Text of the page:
Grid sampling may be useful in fields where variability is expected but the field history is not well known, topography is uniform but differences in soil type occur, varied management patterns have been used in the past, or manure applications have occurred.

Zone Management

Numerous other data layers added to the farmer's knowledge of the field can be used to define field zones with similar characteristics, thus reducing the total number of samples taken. Management zones are a better choice than grids when the operator has a long history of working with the field, topography varies, yield map data over time has defined high- and low-yielding areas, the soil type map represents yield zones, or other remote sensing data is available to overlay with operator experience to define yield patterns in a field.

Sample points should be taken randomly with 10–15 cores per sample area of up to 25 acres. Georeferenced sample points may give a better opportunity to compare sample trends over time by returning to near the same point in future years. This can be beneficial to tracking soil fertility recommendation program effects on soil test levels over time.

Table 2. Comparison of systematic grid and zone management soil sampling.
Systematic Grid Sampling Zone Management Sampling

Strengths

  • Non-mobile nutrients P, K and pH
  • Soil test levels range from high to low
  • History of manure use
  • Small fields merged into large
  • Field history unknown
  • Identify hot spot/trouble spots

Strengths

  • Measure of mobile nutrients is primary concern
  • Relatively low rates of fertilizer used in recent years
  • Reduces number of samples taken and cost
  • No history of manure
  • Field history and additional information is known

Weaknesses

  • Grid size may need to vary based on degree of variability
  • Grid arbitrarily placed in field
  • Ignores field characteristics and soil properties
  • Fertility zone may not represent yield results
  • Higher number of samples taken

Weaknesses

  • Greater setup time in developing zones
  • More computer analysis
  • Knowledge of field is needed

Taking the Soil Cores

Figure 2. Zigzag pattern of taking soil samples in an area.

The accuracy of soil test results is greatly influenced by the soil sample collected. Preplanning soil sample collection procedures and care in sample collection can improve the reliability of a soil test. Here are some recommendations for collecting soil samples:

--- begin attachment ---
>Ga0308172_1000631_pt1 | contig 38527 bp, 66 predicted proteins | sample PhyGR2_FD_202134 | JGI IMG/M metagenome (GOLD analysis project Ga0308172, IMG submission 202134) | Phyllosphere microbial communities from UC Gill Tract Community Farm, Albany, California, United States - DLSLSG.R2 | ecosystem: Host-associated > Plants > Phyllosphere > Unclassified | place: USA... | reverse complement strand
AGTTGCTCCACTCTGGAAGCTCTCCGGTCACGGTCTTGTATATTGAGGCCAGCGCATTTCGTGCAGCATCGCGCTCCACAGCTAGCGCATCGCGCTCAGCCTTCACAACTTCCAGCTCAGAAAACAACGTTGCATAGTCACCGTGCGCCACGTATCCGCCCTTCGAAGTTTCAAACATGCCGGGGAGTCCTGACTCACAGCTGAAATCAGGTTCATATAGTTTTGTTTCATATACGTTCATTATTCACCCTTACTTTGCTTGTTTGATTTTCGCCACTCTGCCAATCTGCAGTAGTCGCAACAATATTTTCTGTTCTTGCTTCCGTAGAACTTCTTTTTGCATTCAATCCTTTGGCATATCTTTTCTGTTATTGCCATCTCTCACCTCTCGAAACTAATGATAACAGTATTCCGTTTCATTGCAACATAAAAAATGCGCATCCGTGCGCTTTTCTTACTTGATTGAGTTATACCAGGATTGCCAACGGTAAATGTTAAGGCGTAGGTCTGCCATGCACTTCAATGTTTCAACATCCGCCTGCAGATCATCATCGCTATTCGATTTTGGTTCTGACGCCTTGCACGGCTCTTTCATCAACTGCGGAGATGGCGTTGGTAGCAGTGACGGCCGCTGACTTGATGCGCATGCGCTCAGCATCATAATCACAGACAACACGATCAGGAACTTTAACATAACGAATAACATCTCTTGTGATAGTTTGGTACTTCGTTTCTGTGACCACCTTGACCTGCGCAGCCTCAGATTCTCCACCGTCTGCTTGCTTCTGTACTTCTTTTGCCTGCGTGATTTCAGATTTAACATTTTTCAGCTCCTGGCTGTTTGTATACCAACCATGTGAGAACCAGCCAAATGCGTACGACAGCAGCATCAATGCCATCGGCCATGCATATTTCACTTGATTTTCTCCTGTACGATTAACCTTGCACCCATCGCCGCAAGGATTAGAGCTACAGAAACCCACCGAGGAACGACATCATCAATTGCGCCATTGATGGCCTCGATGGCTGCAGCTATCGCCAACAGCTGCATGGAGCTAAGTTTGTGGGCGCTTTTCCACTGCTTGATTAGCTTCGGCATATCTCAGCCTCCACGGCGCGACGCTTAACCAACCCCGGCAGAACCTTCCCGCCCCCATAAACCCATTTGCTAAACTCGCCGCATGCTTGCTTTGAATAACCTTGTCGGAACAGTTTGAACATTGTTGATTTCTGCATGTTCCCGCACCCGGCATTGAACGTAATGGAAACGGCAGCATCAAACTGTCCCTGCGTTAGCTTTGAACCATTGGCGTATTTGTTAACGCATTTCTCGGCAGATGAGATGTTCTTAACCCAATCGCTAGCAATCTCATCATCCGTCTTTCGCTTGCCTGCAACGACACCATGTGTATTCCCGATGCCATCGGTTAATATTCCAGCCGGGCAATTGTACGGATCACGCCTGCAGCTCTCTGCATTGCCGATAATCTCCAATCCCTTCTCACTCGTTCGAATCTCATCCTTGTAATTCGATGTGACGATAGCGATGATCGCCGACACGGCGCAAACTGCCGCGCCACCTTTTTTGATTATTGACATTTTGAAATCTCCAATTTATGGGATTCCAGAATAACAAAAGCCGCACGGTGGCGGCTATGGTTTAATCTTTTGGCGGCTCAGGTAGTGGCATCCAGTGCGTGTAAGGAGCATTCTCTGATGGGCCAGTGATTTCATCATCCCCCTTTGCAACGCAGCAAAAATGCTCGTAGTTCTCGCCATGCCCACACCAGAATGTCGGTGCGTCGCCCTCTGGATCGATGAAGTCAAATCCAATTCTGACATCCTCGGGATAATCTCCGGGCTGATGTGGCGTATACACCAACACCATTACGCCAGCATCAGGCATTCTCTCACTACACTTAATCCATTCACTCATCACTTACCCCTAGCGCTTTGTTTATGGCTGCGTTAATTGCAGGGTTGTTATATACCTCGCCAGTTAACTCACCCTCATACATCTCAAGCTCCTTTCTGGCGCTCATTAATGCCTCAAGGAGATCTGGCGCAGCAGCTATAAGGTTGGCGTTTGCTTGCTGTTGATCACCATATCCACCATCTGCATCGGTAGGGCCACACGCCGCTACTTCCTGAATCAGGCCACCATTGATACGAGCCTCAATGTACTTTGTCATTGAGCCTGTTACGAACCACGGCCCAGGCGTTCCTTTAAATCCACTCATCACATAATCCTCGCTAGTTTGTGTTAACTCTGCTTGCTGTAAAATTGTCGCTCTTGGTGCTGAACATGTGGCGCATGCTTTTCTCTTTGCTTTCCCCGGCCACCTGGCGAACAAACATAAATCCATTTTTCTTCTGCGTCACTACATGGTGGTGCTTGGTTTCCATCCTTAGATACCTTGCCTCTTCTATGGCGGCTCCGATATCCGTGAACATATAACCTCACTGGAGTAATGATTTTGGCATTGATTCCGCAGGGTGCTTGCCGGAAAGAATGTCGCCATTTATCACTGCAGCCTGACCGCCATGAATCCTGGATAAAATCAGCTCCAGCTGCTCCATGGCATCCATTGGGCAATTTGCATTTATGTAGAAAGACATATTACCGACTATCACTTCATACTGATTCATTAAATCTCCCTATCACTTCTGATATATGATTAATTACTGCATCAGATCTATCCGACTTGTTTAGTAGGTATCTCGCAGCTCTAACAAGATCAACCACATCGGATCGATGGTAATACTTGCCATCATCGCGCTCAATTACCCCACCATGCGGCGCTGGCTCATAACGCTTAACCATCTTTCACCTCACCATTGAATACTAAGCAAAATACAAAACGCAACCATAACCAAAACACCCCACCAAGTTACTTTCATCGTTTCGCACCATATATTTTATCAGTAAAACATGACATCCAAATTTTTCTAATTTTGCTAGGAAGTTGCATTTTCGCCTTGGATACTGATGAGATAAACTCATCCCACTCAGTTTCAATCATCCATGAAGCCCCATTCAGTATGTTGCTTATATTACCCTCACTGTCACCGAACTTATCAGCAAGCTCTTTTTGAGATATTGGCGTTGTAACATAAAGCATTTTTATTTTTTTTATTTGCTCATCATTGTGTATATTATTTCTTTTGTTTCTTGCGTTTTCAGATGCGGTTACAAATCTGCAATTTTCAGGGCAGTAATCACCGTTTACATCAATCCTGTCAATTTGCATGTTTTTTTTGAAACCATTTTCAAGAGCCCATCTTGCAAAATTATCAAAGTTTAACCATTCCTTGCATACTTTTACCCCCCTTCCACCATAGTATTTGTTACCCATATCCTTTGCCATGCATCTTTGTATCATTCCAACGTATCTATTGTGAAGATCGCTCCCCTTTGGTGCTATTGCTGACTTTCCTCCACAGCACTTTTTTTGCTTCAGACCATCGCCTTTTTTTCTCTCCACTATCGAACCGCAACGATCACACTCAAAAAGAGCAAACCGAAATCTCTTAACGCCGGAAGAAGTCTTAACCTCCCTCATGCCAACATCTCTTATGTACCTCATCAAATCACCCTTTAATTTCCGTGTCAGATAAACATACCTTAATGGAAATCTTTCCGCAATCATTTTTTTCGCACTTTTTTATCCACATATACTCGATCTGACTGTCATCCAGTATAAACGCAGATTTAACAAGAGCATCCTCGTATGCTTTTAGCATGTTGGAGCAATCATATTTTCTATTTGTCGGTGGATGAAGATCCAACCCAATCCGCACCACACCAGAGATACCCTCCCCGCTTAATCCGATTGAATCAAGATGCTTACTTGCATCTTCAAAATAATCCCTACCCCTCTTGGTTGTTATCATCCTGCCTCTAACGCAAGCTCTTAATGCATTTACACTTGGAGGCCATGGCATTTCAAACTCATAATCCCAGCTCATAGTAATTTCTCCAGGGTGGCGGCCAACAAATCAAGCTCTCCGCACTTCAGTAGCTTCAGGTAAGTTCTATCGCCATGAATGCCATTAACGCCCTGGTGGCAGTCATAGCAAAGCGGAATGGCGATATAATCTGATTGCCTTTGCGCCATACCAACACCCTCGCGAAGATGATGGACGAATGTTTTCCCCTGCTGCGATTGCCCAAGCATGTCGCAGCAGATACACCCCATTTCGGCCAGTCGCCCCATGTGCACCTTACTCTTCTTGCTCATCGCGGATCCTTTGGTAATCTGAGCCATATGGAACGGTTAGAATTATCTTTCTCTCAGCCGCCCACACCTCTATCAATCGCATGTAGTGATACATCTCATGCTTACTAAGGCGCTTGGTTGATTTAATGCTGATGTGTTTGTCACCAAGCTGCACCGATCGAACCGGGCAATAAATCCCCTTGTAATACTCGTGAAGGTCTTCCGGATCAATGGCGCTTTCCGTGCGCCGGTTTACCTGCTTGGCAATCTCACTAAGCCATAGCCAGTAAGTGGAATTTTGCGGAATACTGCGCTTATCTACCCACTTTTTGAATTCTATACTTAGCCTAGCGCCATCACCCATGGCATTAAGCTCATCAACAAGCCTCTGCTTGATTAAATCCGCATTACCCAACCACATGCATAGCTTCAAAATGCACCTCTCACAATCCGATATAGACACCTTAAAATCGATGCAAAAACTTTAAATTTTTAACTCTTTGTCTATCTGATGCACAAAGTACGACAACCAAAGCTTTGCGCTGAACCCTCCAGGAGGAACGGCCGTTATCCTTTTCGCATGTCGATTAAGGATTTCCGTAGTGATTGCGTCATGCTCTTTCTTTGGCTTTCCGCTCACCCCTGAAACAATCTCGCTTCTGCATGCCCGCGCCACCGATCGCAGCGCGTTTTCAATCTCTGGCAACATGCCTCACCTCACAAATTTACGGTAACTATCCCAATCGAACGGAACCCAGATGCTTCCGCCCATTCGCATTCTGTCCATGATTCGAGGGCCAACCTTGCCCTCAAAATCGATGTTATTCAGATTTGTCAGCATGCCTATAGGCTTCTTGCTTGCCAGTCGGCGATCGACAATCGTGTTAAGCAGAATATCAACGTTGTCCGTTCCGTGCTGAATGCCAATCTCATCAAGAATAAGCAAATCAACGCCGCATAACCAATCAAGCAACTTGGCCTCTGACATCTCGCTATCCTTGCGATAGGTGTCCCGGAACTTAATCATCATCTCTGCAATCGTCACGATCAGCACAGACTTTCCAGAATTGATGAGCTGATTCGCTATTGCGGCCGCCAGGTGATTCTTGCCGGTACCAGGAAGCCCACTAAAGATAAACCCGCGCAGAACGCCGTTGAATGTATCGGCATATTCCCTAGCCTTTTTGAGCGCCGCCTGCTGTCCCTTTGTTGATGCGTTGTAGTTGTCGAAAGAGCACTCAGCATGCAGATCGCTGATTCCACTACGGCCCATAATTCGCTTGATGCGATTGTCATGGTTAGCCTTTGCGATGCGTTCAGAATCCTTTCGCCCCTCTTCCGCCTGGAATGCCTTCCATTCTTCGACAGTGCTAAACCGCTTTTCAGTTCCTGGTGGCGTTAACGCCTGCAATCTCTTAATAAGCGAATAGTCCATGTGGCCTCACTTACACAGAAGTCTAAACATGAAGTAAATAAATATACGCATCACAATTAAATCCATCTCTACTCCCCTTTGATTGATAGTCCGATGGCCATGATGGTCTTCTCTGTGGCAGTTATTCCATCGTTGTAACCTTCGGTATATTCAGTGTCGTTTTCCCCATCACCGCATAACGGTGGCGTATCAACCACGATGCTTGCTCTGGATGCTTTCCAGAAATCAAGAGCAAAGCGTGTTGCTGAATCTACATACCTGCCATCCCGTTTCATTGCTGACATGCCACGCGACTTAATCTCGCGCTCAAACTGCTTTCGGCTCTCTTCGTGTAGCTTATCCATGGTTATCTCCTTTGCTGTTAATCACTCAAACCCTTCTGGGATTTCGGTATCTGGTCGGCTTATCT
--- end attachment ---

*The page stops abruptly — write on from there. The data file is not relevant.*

1. For a standard soil sample, take at least 15 sample cores from each field area of 25 acres or less into one composite sample. Follow a zigzag pattern over the sample area when zone sampling (Figure 2). If the field has a history of banded fertilizer applications, increase the number of samples to 20–25 cores.
  2. Take all sample cores at the same depth. This has an influence on sample accuracy due to the volume of soil collected, and placement of nutrients in the soil profile. Most soil tests are calibrated using an 8-inch sampling depth, which corresponds to the plow depth. Management in no-till systems may benefit from a 0–2 inch sample for pH, especially where pH-sensitive herbicides are used. Consult your local Extension professional for ridge till sampling suggestions, as they require a different strategy. An example of the effect of sampling depth on soil test results is shown in Table 3. Nutrient concentration tends to be lower at deeper soil depths due to a variety of factors. Sampling deeper in the soil profile would result in lower nutrient measurements while shallower sampling increases nutrient measurements.
  3. Remove crop debris or residue off the soil surface prior to sampling.
  4. Do not include cores from dead furrows, turn rows, old fence rows, fertilizer spill, lime stockpile, or other unusual areas.
  5. Individual cores should be mixed thoroughly to form a composite sample. Moist cores should be crushed into aggregates approximately 1/8–1/4 inch in diameter for optimum mixing.
  6. If the mixed sample is to be dried, drying should be done at temperatures no greater than 120°F (50°C).
  7. Most laboratories provide sample containers. If sample bags are not available, use clean paper containers or bags. Identify samples through all stages of the sampling process.
 
Table 3. Effect of sampling depth on soil test results from 15 year no-till fields in Northwest Ohio.
Depth pH P (ppm) K (ppm)
Field 1
0-8 6.7 59 169
0-4 6.5 66 201
4-8 6.9 47 130
8-12 7.2 17 113
Field 2
0-8 6.8 15 112
0-4 6.8 16 136
4-8 6.6 10 86
8-12 6.9 4 77

Sending the Sample to the Testing Lab

Standards for laboratory procedure and extraction solutions have been established by land-grant universities in the publication Recommended Chemical Soil Test Procedures for the North Central Region. It is a good practice to ask if the laboratory utilizes these procedures in their analysis process.

Quality control is an important method in testing the accuracy of sample results. Many laboratories participate in testing programs that provide blind samples for use in evaluating accuracy. One such program administered by the Soil Science Society of America is the North American Proficiency Testing Program (NAPT). A listing of participating labs can be found at naptprogram.org/. In addition to external programs, many labs have extensive internal checks they use to assure process quality.

Most laboratories provide very good testing services. In 2009, The Ohio State University conducted a blind sample survey of 13 soil testing laboratories that provide soil testing services to Ohio farmers. A standard soil sample was obtained from a total of 10 fields. Each laboratory was sent 3–5 subsamples from these 10 sites. Of the 13 laboratories, 12 laboratories reported sample results that were within an acceptable range.

Other factors to consider when choosing a laboratory are highlighted in the Ohio State fact sheet Guidelines for Choosing a Soil-Testing Laboratory, HYG-1133-99. Also, Plant Nutrient Testing Laboratory Listing provides a list of laboratory contacts for Ohio farmers.

References

Tags: 
Ohioline http://ohioline.osu.edu